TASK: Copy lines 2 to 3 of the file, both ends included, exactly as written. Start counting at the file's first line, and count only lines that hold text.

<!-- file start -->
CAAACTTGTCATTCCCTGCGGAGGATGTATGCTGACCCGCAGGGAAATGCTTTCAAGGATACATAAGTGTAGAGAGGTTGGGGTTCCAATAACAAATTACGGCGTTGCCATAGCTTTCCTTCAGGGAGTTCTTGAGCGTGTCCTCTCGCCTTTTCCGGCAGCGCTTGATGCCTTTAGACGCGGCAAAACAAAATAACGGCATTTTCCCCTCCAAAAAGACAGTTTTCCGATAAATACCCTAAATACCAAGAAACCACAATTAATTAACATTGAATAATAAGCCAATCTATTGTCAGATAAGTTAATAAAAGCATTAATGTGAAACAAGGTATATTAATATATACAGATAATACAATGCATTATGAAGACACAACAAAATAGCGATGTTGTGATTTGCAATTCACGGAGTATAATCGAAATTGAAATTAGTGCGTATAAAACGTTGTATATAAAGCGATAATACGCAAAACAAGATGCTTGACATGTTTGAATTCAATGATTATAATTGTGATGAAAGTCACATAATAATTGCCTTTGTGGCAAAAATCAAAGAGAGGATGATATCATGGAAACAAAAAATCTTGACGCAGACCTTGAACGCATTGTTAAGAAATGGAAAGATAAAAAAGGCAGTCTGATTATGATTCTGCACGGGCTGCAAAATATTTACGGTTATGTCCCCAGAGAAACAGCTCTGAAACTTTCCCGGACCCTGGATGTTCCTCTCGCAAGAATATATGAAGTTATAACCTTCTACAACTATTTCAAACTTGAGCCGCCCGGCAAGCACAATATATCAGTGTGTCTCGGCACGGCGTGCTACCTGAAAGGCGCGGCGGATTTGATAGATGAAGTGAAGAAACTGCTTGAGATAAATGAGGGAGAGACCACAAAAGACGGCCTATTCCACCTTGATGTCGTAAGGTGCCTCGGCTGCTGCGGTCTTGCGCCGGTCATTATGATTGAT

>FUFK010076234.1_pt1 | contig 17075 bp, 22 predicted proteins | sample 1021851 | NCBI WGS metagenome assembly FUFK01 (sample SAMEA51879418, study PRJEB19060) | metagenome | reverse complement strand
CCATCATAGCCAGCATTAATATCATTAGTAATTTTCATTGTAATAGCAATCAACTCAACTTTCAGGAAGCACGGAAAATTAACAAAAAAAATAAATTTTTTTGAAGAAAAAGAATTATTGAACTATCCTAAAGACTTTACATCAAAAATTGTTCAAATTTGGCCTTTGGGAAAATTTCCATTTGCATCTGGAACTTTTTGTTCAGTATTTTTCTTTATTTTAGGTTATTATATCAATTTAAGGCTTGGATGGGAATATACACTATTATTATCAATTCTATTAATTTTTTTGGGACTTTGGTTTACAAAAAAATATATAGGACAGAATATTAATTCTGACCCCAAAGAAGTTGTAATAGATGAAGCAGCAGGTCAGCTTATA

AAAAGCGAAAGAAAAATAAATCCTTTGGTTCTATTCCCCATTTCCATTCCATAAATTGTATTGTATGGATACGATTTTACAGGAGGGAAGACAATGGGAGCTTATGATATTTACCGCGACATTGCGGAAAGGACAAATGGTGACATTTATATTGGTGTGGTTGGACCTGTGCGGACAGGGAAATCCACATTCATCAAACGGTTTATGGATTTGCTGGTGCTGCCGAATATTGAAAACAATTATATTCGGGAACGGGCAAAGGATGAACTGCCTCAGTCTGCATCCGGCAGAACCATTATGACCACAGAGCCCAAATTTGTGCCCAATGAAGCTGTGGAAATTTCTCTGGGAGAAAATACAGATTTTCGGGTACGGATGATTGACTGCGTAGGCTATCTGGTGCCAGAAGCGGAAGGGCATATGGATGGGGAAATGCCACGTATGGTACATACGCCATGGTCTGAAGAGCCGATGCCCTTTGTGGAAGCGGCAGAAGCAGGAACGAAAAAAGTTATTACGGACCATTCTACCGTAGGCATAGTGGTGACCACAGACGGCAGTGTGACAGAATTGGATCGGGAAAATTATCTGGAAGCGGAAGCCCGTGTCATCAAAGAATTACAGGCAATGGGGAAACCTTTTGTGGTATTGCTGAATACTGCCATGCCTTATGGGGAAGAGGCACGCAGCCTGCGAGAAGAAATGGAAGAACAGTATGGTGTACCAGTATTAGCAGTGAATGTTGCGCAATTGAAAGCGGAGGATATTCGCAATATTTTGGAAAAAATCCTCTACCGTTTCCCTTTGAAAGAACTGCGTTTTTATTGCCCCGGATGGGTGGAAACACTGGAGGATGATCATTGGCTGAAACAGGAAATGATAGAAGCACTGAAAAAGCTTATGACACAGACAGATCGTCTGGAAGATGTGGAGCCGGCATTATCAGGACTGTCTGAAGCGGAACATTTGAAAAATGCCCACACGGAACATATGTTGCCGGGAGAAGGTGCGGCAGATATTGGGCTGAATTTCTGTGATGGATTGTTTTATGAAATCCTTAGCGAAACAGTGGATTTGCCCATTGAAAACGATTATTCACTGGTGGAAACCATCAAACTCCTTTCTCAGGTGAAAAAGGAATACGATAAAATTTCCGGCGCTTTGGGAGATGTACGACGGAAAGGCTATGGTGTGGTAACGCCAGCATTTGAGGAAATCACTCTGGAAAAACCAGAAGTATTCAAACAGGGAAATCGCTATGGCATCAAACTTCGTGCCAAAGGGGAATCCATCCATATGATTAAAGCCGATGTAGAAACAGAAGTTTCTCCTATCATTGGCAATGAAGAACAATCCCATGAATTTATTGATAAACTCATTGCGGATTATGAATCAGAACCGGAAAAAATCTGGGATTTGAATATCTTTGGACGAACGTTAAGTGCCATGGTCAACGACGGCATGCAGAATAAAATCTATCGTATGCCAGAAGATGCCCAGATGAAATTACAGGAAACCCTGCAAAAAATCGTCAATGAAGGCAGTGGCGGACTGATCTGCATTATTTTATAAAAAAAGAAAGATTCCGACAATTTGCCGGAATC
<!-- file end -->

>FUFK010076234.1_pt1 | contig 17075 bp, 22 predicted proteins | sample 1021851 | NCBI WGS metagenome assembly FUFK01 (sample SAMEA51879418, study PRJEB19060) | metagenome | reverse complement strand
CCATCATAGCCAGCATTAATATCATTAGTAATTTTCATTGTAATAGCAATCAACTCAACTTTCAGGAAGCACGGAAAATTAACAAAAAAAATAAATTTTTTTGAAGAAAAAGAATTATTGAACTATCCTAAAGACTTTACATCAAAAATTGTTCAAATTTGGCCTTTGGGAAAATTTCCATTTGCATCTGGAACTTTTTGTTCAGTATTTTTCTTTATTTTAGGTTATTATATCAATTTAAGGCTTGGATGGGAATATACACTATTATTATCAATTCTATTAATTTTTTTGGGACTTTGGTTTACAAAAAAATATATAGGACAGAATATTAATTCTGACCCCAAAGAAGTTGTAATAGATGAAGCAGCAGGTCAGCTTATA